Congenital Muscular Dystrophy (CMD)
- Respiratory failure in CMD may present without the usual signs of respiratory distress. Always consider underlying respiratory failure.
- If presenting with respiratory symptoms or oxygen need, measure SpO2 in air and CO2 (transcutaneous, end-tidal or blood gas).
- Titrate oxygen therapy to achieve SpO2 94-98% and monitor CO2.
- If CO2 is raised, consider early initiation of mask ventilation.
- Manage respiratory infections with chest physiotherapy, and consider use of nebulised saline and in-exsufflator (cough assist device).
- For hypersecretion, consider oral atropine drops.
- Collect cough swab or sputum for culture and use broad-spectrum antibiotics.
- The likelihood of heart involvement depends on the underlying CMD mutation and this guides the intensity of cardiac surveillance (i.e. Echo and ECG).
- Cardiomyopathy occurs commonly in MDC1C (fukutin mutation) around age 10 years, progressing to heart failure. Periodic cardiac imaging is recommended from diagnosis.
- LV-dysfunction may be mild or non-progressive (MDC1A; FKRP).
- Even asymptomatic LV-dysfunction should be treated empirically with conventional regimes (e.g. ACE-inhibitors or angiotensin-receptor blockers; +/- beta-blockers; etc.).
- The possibility of severe LV-dysfunction should be considered when CMD patients present acutely or for other aspects of their condition.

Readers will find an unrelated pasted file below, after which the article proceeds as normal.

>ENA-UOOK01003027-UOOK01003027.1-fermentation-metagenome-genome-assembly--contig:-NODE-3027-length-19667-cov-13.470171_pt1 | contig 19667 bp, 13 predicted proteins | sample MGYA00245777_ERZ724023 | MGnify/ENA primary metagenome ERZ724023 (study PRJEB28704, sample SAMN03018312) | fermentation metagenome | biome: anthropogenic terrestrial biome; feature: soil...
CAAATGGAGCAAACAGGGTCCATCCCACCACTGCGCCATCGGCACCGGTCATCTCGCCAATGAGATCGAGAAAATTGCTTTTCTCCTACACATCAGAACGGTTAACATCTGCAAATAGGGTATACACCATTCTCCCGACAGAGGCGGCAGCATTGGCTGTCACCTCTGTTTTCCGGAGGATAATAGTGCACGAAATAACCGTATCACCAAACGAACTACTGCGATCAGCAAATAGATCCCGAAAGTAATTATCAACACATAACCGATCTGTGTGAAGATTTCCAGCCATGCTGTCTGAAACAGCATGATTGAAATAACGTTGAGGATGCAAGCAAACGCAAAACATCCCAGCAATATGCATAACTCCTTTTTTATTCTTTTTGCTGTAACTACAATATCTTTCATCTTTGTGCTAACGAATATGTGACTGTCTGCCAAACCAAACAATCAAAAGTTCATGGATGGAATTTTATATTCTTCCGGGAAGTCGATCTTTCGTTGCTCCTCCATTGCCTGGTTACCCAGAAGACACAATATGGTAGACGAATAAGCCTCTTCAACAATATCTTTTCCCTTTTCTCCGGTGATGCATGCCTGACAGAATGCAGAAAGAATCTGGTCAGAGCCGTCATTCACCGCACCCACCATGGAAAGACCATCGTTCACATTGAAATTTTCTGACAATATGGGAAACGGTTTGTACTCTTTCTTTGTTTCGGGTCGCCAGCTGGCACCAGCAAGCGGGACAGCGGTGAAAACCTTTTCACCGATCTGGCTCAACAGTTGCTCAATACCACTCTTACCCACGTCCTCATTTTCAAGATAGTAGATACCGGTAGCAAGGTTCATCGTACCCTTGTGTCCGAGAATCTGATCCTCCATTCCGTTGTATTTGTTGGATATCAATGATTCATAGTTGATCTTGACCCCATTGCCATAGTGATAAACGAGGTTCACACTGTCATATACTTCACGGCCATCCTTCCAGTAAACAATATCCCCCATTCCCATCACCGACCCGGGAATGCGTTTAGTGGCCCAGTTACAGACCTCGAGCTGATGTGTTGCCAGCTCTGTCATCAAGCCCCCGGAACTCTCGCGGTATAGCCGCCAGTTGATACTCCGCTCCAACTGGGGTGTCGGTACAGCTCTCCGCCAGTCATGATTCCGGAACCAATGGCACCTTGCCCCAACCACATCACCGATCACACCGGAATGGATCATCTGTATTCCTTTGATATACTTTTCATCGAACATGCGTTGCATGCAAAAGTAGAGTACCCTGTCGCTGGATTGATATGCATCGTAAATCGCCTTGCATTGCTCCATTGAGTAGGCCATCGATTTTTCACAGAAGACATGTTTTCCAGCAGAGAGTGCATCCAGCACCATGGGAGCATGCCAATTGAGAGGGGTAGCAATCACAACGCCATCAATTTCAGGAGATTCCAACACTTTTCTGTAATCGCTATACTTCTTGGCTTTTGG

Speech and Language Therapy/Swallowing
- Swallowing difficulties can be common in CMD.
- Refer to a specialist Speech and Language Therapist for an up-to-date swallowing assessment and/or the nutrition team for consideration of alternative means of hydration/nutrition, such as gastrostomy.
- Low-energy fractures can occur in children with poor mobility and joint contractures.
- In the limbs, these can appear as ‘greenstick’ or impacted fractures and can be difficult to see on X-ray.
- A high level of suspicion is required if a child has minor trauma, pain, tenderness and limited, reduced mobility.
- Refer to specialist paediatric orthopaedic services for fracture management.
GI Nutritional issues
- Gastrostomy tube leakage can occur and may need replacement.
- If tube is removed/or falls out it is important to keep entry site open using XX and to contact the gastrointestinal specialist as soon as possible.